I honestly don't know. I'm pretty much 100% that I won't exceed the max pressure for the cartridge, or the guns, but I might be concerned about the different pressure curve though. Seems that .45 ACP is the more successful variation of BP in an auto cartridge. I've seen Glocks run on BP, but it seems like blowbacks like Hipoints are more normal for such an abnormal experiment.

There is so much excess capacity in a .25 ACP casing, I suspect that it has some possibility of working... I might look into making my own recoil spring and testing the whole thing out in an already beat up firearm.
 

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Personally I would not trust any reasonably priced electronic measure to weigh the powder charge for a 25 acp. Until you get up into several hundred dollars worth of scale, electronic ones just do not have the consistency. I would only use a beam scale.

As to reloading the 25 acp? Tried it, hated it, never want to do it again. It’s a royal pain. Hated it so much that I gave the dies and the pistol to my brother. He learned to hate it too!

I got the idea during the previous 22 LR drought that I would build a 25 acp rifle for squirrels. Nixed that idea after I started reloading the cartridge . Royal PITA.
 
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How bad's he hate it, I might be willing to pay shipping and a transfer fee :)

I never hated reloading the 25 Auto any more than 9x19, swaging 25 bullets was another story. I'm with Greg R, but would go so far as to say I don't trust electronic scales.

I had better success with a dipper I made from a 25 case. Pur the powder in an empty case (with spent primer seated), weigh powder and dump, mark with a sharpie where the powder sits and file the case down to that point. Hammer a piece of wire (like a coat hanger) flat and bend around the case, solder in place and you have a custom dipper.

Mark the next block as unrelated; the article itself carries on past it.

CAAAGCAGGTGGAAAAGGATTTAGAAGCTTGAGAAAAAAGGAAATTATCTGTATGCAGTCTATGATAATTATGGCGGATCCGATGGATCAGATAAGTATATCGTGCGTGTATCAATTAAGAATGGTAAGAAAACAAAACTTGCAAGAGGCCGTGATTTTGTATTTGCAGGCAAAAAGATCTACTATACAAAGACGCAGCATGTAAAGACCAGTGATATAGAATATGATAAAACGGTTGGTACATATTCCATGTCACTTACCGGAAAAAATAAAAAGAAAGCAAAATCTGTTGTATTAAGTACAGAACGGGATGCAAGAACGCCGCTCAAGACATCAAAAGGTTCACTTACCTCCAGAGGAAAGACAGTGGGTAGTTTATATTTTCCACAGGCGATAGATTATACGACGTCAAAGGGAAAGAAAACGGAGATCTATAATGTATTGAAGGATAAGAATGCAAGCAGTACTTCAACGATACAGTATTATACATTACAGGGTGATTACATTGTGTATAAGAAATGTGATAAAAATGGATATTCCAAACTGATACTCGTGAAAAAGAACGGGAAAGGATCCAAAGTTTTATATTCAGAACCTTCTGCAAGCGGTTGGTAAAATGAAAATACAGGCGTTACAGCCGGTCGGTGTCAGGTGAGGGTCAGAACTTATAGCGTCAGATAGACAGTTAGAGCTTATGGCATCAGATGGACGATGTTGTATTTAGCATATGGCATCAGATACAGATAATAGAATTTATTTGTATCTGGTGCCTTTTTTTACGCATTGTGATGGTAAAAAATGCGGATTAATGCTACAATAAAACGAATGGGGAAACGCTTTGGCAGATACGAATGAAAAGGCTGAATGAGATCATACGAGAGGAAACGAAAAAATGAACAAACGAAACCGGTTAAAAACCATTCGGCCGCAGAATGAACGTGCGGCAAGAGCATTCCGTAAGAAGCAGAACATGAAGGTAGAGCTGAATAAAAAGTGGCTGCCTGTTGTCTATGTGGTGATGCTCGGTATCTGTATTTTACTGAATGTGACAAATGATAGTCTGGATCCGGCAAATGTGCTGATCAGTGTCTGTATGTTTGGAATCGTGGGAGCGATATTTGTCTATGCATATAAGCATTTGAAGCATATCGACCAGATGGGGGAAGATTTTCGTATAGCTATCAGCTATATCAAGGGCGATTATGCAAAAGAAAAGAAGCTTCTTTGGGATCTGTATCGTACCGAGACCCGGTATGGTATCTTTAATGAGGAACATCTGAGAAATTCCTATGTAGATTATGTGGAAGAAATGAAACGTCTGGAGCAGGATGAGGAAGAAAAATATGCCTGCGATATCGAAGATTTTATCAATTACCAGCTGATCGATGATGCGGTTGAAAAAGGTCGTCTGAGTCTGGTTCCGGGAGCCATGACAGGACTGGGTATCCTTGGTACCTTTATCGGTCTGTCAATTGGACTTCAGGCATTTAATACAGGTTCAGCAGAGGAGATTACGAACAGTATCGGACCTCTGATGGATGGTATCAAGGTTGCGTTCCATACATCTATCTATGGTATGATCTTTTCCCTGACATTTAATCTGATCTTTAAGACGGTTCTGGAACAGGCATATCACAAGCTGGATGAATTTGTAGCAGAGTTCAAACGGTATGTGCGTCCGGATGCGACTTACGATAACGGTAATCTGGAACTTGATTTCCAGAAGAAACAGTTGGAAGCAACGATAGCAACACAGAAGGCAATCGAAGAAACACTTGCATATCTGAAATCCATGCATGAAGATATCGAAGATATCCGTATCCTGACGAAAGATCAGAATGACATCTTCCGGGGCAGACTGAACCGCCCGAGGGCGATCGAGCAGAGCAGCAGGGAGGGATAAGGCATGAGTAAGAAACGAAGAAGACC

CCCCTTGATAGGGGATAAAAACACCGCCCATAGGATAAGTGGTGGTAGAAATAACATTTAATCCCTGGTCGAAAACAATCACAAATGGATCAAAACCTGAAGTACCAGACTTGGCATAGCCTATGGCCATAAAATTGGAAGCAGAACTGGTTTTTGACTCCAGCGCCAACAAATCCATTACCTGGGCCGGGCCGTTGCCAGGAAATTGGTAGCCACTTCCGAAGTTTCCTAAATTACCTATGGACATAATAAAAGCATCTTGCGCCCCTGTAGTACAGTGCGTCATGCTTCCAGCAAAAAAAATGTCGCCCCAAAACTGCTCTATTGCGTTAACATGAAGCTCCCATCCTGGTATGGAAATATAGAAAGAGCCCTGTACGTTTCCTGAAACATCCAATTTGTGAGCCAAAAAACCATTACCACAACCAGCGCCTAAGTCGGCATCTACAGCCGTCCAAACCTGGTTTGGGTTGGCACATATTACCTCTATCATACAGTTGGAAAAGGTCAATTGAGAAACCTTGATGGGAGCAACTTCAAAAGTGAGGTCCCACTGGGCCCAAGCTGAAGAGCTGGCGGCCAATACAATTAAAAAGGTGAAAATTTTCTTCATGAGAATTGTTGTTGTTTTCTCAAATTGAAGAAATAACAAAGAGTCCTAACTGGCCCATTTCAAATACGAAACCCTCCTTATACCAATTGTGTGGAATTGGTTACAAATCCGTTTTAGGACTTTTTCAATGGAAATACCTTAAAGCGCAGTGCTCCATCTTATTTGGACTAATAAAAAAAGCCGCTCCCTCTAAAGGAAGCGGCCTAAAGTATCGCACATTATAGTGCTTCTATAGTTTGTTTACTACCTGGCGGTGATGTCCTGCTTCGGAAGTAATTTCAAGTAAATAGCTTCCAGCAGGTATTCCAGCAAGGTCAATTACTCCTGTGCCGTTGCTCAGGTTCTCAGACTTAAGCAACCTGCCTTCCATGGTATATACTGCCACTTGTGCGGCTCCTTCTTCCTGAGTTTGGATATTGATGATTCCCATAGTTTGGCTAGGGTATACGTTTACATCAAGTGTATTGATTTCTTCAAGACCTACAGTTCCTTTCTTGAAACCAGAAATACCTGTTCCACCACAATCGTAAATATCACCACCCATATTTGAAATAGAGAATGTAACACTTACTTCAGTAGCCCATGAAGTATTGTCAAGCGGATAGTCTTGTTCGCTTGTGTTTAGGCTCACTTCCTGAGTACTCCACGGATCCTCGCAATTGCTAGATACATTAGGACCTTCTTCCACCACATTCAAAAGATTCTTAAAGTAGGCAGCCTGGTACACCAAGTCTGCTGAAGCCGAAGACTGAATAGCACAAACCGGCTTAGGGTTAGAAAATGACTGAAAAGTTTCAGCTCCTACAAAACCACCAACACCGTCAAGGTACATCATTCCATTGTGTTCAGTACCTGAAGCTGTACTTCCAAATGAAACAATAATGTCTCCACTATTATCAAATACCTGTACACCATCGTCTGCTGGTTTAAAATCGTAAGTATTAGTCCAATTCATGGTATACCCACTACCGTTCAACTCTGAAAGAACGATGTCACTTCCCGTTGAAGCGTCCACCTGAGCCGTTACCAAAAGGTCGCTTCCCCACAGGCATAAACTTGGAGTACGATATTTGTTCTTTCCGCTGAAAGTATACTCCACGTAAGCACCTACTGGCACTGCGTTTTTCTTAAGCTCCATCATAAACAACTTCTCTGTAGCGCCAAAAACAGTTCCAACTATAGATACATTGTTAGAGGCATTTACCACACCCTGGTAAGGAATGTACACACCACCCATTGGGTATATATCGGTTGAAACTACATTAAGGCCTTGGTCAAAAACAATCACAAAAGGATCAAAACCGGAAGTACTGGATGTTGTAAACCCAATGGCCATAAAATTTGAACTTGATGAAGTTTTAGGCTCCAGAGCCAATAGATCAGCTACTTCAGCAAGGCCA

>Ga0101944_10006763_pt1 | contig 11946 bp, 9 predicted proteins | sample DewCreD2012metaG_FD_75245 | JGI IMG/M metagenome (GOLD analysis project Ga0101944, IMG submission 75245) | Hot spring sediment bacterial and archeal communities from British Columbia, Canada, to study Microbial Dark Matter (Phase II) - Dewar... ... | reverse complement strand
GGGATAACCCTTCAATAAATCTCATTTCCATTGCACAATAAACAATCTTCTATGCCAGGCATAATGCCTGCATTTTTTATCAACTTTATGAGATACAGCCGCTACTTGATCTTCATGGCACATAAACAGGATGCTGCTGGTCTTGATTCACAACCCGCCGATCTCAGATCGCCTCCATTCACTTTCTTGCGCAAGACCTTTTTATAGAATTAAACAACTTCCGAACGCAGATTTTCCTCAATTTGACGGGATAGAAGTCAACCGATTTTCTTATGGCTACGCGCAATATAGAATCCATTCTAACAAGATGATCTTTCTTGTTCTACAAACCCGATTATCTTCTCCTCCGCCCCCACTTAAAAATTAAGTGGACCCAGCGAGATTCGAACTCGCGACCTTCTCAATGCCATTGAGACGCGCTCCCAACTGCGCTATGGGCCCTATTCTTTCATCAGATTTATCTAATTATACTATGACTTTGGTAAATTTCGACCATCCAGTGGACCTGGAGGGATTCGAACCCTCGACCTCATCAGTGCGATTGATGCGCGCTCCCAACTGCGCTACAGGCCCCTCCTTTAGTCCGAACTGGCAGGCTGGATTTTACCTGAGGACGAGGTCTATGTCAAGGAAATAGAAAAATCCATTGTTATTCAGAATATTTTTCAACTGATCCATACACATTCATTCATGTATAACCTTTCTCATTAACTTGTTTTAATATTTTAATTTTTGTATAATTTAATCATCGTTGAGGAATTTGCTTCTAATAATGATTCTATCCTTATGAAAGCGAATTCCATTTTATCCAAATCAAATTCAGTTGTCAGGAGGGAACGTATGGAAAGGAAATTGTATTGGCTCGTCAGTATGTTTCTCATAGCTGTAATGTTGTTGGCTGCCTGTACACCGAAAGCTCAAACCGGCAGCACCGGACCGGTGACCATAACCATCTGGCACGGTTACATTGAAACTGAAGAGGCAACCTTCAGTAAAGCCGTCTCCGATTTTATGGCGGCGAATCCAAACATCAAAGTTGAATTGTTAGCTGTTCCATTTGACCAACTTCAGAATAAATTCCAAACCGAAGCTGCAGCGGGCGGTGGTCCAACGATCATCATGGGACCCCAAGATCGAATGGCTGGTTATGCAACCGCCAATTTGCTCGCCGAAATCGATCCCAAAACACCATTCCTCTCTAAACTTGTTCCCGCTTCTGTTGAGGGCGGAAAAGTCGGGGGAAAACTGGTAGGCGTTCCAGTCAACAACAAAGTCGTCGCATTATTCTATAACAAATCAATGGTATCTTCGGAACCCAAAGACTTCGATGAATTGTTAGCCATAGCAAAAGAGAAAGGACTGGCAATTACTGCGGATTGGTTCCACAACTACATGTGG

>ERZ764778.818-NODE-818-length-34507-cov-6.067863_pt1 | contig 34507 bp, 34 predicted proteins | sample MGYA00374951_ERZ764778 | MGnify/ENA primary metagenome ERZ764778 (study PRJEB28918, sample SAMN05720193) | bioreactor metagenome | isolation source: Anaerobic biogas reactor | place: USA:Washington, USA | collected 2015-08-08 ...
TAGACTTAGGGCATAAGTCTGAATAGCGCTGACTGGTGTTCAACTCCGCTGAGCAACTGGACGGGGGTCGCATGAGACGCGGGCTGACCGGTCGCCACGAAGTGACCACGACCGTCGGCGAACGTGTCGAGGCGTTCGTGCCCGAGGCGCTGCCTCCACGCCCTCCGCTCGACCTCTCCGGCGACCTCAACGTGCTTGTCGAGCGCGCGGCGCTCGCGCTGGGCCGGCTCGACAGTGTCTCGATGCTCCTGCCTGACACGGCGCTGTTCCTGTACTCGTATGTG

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Yeah, @OVERKILL beat me to it. Always wanted a .25 - just because I don't have one.
 
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Discussion Starter · #9 ·
Yeah, @OVERKILL beat me to it. Always wanted a .25 - just because I don't have one.
Well, I have quite a few now... thanks to a Raven addiction. I will say that loading .25 ACP has really changed it back into a hobby for me. I throw something like Bob's Burgers, or even Forgotten Weapons, on in the back ground and settle down for a couple hours of loading tiny cases. It IS a pain, but it's a fun pain.
 

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How bad's he hate it, I might be willing to pay shipping and a transfer fee :)

I never hated reloading the 25 Auto any more than 9x19, swaging 25 bullets was another story. I'm with Greg R, but would go so far as to say I don't trust electronic scales.

I had better success with a dipper I made from a 25 case. Pur the powder in an empty case (with spent primer seated), weigh powder and dump, mark with a sharpie where the powder sits and file the case down to that point. Hammer a piece of wire (like a coat hanger) flat and bend around the case, solder in place and you have a custom dipper.
Yep, this is how I do it.